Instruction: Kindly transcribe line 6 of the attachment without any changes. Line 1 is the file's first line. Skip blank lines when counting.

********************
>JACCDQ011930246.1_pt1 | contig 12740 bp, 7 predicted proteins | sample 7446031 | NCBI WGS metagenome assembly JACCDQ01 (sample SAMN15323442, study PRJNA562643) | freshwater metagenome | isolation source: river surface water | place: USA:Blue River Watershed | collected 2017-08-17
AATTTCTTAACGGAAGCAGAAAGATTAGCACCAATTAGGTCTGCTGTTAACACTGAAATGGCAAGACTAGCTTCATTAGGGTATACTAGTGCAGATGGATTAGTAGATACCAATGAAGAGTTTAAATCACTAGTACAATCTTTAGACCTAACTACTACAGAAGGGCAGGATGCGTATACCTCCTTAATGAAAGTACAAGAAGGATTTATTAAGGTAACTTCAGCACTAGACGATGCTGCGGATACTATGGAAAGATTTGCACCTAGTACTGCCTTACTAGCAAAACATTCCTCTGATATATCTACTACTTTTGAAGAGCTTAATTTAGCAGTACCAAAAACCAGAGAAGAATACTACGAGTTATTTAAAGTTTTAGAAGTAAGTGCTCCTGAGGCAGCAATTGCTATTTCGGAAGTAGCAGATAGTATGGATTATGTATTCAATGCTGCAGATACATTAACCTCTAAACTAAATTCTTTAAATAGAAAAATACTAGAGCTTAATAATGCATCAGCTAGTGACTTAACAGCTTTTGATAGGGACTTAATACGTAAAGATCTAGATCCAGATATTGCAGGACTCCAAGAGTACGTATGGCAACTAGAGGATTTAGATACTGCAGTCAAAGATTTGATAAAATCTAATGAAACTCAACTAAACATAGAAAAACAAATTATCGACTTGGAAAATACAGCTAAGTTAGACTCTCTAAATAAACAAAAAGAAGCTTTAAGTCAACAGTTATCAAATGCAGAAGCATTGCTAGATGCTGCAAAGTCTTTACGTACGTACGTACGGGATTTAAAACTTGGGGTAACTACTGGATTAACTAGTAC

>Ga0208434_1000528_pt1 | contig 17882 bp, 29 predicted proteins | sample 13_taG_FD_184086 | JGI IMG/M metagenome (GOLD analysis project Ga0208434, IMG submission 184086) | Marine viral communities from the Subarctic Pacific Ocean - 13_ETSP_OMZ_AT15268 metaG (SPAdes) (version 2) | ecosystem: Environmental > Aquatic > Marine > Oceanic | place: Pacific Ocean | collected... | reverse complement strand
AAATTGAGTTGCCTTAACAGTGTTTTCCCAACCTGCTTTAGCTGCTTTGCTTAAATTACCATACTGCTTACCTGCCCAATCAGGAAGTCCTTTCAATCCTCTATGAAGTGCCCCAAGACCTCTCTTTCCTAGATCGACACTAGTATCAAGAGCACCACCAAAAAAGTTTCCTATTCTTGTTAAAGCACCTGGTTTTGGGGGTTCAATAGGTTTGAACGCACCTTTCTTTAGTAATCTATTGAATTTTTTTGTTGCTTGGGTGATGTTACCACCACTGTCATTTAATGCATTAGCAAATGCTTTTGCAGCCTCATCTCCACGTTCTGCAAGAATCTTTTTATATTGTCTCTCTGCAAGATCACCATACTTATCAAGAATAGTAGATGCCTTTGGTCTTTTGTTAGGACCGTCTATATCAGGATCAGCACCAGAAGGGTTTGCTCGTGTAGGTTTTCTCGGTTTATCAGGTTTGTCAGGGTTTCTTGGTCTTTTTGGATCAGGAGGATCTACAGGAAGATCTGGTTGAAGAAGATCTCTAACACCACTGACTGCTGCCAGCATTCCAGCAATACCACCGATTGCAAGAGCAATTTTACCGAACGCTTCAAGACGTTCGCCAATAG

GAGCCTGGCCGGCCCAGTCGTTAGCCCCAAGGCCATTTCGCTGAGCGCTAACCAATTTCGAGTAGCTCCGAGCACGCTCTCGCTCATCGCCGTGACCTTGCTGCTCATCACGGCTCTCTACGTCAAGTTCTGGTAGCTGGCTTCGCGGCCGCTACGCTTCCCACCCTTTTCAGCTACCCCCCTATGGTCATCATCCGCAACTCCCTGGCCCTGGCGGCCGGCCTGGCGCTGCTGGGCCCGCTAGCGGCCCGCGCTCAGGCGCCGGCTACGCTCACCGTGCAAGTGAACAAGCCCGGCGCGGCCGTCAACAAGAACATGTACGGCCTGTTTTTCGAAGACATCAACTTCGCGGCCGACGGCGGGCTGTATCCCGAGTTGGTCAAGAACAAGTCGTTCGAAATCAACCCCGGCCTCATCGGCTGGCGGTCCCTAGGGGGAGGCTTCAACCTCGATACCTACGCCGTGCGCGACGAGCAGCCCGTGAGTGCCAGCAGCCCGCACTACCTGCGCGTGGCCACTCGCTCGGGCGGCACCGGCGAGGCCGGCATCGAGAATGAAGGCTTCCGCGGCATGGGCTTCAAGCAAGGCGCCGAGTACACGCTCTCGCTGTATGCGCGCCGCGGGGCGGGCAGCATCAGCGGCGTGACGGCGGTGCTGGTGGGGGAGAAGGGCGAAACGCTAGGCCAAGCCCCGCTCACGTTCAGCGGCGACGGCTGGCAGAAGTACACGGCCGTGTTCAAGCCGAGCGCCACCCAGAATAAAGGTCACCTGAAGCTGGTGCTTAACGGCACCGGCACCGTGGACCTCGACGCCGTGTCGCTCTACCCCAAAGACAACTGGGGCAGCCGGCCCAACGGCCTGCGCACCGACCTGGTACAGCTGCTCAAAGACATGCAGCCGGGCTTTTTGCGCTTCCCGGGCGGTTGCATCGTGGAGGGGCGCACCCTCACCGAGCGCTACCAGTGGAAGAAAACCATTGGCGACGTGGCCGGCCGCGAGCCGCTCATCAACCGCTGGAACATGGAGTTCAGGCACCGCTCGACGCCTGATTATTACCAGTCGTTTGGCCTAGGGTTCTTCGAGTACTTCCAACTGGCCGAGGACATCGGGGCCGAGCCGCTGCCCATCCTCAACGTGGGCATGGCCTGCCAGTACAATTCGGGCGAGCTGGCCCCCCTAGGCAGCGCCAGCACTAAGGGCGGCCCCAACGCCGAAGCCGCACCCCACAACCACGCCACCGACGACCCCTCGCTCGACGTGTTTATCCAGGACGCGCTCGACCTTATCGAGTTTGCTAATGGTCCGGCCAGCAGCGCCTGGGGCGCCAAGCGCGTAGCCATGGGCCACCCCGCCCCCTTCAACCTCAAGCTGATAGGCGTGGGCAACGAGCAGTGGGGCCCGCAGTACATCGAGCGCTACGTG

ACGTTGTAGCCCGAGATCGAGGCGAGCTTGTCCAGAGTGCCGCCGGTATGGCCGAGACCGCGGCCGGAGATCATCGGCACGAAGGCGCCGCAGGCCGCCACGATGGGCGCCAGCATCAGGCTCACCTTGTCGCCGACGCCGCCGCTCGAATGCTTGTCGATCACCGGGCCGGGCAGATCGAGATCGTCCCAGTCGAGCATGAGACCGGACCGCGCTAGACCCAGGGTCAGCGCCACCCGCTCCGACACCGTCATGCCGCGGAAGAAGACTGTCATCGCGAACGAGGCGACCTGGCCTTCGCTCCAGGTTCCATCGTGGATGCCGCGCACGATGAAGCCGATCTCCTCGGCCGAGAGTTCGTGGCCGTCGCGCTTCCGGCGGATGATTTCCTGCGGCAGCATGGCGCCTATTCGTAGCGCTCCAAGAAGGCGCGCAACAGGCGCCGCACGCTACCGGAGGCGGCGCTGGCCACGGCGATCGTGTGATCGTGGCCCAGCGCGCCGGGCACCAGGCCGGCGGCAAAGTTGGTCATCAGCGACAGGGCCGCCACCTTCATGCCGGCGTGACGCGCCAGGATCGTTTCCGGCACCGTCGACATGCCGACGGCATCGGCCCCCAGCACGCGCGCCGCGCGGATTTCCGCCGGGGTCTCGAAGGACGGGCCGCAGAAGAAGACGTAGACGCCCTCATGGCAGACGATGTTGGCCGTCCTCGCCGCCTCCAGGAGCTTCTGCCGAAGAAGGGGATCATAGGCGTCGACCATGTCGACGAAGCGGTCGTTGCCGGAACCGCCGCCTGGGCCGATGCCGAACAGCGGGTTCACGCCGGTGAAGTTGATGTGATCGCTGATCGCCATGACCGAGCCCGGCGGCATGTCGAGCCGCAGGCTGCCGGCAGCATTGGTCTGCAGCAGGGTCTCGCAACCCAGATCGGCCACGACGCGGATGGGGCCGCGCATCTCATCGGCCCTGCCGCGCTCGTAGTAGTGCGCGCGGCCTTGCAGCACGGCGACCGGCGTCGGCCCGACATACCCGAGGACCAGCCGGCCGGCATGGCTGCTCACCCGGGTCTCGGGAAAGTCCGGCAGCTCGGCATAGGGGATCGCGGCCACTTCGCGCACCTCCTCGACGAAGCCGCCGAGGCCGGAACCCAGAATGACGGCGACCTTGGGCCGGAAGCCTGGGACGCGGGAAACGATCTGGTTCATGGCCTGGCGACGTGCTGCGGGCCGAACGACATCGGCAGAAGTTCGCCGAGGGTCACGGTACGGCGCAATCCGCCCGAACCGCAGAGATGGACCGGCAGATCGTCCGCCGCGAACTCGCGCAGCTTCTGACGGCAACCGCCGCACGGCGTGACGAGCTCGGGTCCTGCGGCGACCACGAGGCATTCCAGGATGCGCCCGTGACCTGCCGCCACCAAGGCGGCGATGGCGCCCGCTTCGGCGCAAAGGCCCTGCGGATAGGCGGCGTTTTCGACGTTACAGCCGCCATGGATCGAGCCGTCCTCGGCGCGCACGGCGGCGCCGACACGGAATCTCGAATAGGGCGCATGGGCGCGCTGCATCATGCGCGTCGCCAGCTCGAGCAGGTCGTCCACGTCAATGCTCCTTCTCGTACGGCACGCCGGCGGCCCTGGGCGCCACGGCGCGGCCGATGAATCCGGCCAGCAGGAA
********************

ACGTTGTAGCCCGAGATCGAGGCGAGCTTGTCCAGAGTGCCGCCGGTATGGCCGAGACCGCGGCCGGAGATCATCGGCACGAAGGCGCCGCAGGCCGCCACGATGGGCGCCAGCATCAGGCTCACCTTGTCGCCGACGCCGCCGCTCGAATGCTTGTCGATCACCGGGCCGGGCAGATCGAGATCGTCCCAGTCGAGCATGAGACCGGACCGCGCTAGACCCAGGGTCAGCGCCACCCGCTCCGACACCGTCATGCCGCGGAAGAAGACTGTCATCGCGAACGAGGCGACCTGGCCTTCGCTCCAGGTTCCATCGTGGATGCCGCGCACGATGAAGCCGATCTCCTCGGCCGAGAGTTCGTGGCCGTCGCGCTTCCGGCGGATGATTTCCTGCGGCAGCATGGCGCCTATTCGTAGCGCTCCAAGAAGGCGCGCAACAGGCGCCGCACGCTACCGGAGGCGGCGCTGGCCACGGCGATCGTGTGATCGTGGCCCAGCGCGCCGGGCACCAGGCCGGCGGCAAAGTTGGTCATCAGCGACAGGGCCGCCACCTTCATGCCGGCGTGACGCGCCAGGATCGTTTCCGGCACCGTCGACATGCCGACGGCATCGGCCCCCAGCACGCGCGCCGCGCGGATTTCCGCCGGGGTCTCGAAGGACGGGCCGCAGAAGAAGACGTAGACGCCCTCATGGCAGACGATGTTGGCCGTCCTCGCCGCCTCCAGGAGCTTCTGCCGAAGAAGGGGATCATAGGCGTCGACCATGTCGACGAAGCGGTCGTTGCCGGAACCGCCGCCTGGGCCGATGCCGAACAGCGGGTTCACGCCGGTGAAGTTGATGTGATCGCTGATCGCCATGACCGAGCCCGGCGGCATGTCGAGCCGCAGGCTGCCGGCAGCATTGGTCTGCAGCAGGGTCTCGCAACCCAGATCGGCCACGACGCGGATGGGGCCGCGCATCTCATCGGCCCTGCCGCGCTCGTAGTAGTGCGCGCGGCCTTGCAGCACGGCGACCGGCGTCGGCCCGACATACCCGAGGACCAGCCGGCCGGCATGGCTGCTCACCCGGGTCTCGGGAAAGTCCGGCAGCTCGGCATAGGGGATCGCGGCCACTTCGCGCACCTCCTCGACGAAGCCGCCGAGGCCGGAACCCAGAATGACGGCGACCTTGGGCCGGAAGCCTGGGACGCGGGAAACGATCTGGTTCATGGCCTGGCGACGTGCTGCGGGCCGAACGACATCGGCAGAAGTTCGCCGAGGGTCACGGTACGGCGCAATCCGCCCGAACCGCAGAGATGGACCGGCAGATCGTCCGCCGCGAACTCGCGCAGCTTCTGACGGCAACCGCCGCACGGCGTGACGAGCTCGGGTCCTGCGGCGACCACGAGGCATTCCAGGATGCGCCCGTGACCTGCCGCCACCAAGGCGGCGATGGCGCCCGCTTCGGCGCAAAGGCCCTGCGGATAGGCGGCGTTTTCGACGTTACAGCCGCCATGGATCGAGCCGTCCTCGGCGCGCACGGCGGCGCCGACACGGAATCTCGAATAGGGCGCATGGGCGCGCTGCATCATGCGCGTCGCCAGCTCGAGCAGGTCGTCCACGTCAATGCTCCTTCTCGTACGGCACGCCGGCGGCCCTGGGCGCCACGGCGCGGCCGATGAATCCGGCCAGCAGGAA